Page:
Welcome to Corner Store Food Critic, where we select an item typically found at any number of corner stores in San Francisco, bring said item home in a carefully wrapped bag, and then taste it in private. Seeing as how that, in a pinch, many of us eat entire meals bought solely at barely-lit corner markets and liquor stores, we now see it as our duty to examine the crud you shove down your throat during moments of drunken weakness or sheer hunger/laziness. That tin of deviled ham? Hellacious-looking Rockstar derivative? Bizarre Skittles flavor concoction? New Hot Pocket flavor? Those bottles of viscous water with chunks of aloe plant floating inside? We'll cover that and more.
What makes our palate so damn special when it comes to sodium- and high fructose corn syrup-laced corner store food products? Simple, we eat that stuff. And so do you. Only we're not afraid to admit it. Obviously.
Why review this garbage? Because it's the one aspect of the local food scene, if you will, that ethically-questionable PR cretins have yet to corner. So far. So, ha!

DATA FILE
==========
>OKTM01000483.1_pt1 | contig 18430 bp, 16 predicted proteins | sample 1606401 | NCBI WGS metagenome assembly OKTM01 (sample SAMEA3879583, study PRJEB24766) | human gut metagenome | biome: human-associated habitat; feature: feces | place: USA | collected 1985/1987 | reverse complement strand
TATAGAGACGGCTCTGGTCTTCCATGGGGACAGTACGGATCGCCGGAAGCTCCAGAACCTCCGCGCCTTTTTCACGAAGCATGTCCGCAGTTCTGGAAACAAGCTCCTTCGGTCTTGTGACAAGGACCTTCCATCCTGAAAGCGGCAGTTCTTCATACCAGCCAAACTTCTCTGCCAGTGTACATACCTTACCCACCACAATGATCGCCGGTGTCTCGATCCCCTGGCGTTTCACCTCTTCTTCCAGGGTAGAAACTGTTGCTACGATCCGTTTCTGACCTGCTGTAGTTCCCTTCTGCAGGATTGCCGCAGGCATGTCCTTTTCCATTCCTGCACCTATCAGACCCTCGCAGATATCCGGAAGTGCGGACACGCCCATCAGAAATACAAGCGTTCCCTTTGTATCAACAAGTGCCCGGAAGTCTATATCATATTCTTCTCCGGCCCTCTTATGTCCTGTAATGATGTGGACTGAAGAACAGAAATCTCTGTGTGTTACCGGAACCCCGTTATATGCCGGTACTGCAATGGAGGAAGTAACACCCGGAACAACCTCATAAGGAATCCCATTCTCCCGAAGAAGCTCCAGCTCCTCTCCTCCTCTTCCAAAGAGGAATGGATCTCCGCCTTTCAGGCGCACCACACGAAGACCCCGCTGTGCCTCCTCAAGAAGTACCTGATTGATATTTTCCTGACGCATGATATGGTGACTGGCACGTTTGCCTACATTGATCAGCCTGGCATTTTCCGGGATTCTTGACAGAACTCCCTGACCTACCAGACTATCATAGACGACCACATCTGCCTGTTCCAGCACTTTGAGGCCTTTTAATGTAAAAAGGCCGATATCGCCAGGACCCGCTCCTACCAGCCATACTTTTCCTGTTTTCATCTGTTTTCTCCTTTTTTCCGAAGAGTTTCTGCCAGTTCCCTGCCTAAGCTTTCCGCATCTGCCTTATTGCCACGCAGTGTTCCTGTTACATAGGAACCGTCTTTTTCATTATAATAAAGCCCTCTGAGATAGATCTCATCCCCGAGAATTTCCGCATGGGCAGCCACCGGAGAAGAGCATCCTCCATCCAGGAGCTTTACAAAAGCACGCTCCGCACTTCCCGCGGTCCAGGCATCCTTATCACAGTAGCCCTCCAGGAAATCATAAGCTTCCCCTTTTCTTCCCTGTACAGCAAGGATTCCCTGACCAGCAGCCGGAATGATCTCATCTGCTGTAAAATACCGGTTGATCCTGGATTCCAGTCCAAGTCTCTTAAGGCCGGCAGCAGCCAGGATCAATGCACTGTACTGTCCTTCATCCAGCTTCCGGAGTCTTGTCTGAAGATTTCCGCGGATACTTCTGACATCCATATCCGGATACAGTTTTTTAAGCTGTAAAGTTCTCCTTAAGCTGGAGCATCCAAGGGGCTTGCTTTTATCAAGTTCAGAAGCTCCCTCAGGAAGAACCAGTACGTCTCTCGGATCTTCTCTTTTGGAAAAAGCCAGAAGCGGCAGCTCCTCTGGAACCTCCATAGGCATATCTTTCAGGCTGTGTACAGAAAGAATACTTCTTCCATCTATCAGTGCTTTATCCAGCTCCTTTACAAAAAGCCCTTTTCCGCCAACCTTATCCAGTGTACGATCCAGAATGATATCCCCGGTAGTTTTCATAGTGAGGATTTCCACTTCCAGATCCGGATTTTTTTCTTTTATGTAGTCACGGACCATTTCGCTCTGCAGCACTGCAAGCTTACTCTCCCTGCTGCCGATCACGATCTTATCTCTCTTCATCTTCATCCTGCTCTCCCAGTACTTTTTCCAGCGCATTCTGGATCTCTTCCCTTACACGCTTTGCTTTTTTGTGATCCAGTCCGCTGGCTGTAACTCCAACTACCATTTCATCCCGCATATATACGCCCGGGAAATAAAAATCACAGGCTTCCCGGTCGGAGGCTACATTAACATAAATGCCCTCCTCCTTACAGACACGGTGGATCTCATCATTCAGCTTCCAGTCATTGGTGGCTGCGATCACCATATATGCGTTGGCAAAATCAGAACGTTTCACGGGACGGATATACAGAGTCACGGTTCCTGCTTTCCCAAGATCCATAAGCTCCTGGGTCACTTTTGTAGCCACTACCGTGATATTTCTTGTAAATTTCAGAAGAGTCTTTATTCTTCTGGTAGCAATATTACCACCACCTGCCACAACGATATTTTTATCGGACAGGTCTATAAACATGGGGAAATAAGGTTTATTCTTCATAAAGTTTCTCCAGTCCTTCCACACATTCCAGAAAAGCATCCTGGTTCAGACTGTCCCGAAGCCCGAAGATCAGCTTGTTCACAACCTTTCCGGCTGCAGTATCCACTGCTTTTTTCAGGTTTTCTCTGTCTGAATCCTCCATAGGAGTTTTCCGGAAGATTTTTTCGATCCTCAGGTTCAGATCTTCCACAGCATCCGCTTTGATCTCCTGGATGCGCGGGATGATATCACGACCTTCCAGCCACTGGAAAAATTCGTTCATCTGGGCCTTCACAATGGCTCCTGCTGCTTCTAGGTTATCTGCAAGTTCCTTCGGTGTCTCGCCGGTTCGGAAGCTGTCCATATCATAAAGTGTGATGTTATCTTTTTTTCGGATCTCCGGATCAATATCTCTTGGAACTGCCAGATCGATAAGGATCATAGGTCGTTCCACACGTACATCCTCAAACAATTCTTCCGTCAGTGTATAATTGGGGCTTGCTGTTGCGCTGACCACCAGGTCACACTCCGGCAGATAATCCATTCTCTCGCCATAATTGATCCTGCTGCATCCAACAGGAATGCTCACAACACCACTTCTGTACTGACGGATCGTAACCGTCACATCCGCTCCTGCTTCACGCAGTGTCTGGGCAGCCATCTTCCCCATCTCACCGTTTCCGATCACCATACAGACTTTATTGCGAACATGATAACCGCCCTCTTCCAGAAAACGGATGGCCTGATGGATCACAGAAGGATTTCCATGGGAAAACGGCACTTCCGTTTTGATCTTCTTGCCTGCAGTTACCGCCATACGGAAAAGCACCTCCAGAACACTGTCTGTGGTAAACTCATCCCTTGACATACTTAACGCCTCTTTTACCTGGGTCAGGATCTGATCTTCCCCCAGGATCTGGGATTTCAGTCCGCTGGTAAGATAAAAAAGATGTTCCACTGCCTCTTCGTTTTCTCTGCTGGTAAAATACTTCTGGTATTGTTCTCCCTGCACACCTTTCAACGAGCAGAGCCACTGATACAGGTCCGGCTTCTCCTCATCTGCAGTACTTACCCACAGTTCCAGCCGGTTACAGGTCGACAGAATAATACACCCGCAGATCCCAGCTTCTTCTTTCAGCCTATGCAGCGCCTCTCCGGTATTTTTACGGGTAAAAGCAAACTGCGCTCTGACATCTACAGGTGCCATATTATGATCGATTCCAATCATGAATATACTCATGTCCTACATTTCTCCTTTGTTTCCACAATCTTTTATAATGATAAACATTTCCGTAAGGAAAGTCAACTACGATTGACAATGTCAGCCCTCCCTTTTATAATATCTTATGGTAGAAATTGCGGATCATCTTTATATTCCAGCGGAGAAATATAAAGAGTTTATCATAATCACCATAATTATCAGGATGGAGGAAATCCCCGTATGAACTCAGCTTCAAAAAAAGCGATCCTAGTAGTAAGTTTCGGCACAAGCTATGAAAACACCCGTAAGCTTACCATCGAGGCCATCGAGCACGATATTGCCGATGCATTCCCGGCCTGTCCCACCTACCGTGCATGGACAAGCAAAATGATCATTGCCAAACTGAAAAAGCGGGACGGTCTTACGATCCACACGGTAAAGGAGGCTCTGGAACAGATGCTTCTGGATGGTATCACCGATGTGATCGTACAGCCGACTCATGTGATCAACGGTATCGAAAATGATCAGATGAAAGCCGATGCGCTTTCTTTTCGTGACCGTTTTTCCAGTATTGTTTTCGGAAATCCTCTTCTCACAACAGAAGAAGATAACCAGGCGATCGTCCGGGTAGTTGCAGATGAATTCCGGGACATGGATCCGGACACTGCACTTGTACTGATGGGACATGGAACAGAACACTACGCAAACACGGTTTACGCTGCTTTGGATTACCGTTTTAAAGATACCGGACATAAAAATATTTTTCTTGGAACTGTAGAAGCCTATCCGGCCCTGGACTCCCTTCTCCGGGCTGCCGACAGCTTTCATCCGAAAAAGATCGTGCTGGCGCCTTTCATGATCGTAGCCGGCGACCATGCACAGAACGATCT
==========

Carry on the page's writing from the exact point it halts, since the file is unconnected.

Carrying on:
Like other normal human beings, we have trouble with Pepperidge Farm's Milano Cookies. For starters, they're cake-like and hit the tongue with an oft-putting soft/crisp feel, two things one doesn't want in corner store sweets. (Brussels, both thin and crisp, are considered the superior Pepperidge Farm cookie. They even come with the best tagline in prepackaged food history: "Voyage to the edge of crisp." Brilliant.) The new Milano Melts line brings the troublesome cookie to a higher level with a lava cake-like taste, but the same problems persist. While the chocolate taste is dark and punctuating -- it reminded us of a deeper-tasting spoonful of Quick mix, which we mean in the best way possible -- the cookie itself is still too chalky and crumbly.
Further, the "melt" part of Milano Melts isn't nearly as full as we'd like -- or as the bag lets on. The cookie-to-filling ratio is lopsided. Which is fury-inducing to say the least.
After finishing more than half the bag (hush you), we felt a resounding meh about the new line of allegedly melty cookies. While the stuffed-center genre of corner store food usually proves tantalizing to the eye and mouth, it makes more sense with regard to savory items rather than sweet -- e..g, Pizza Rolls, Hot Pockets, Combos. To satiate your sweet tooth, we recommend candy bars (which are usually eaten from the time of purchase up until you unlock your front door) or ice cream pints rather than these clever, albeit one-note, cookies.
Have a corner store food item you're too afraid to try? Let us do the dirty work for you. Email us [email protected].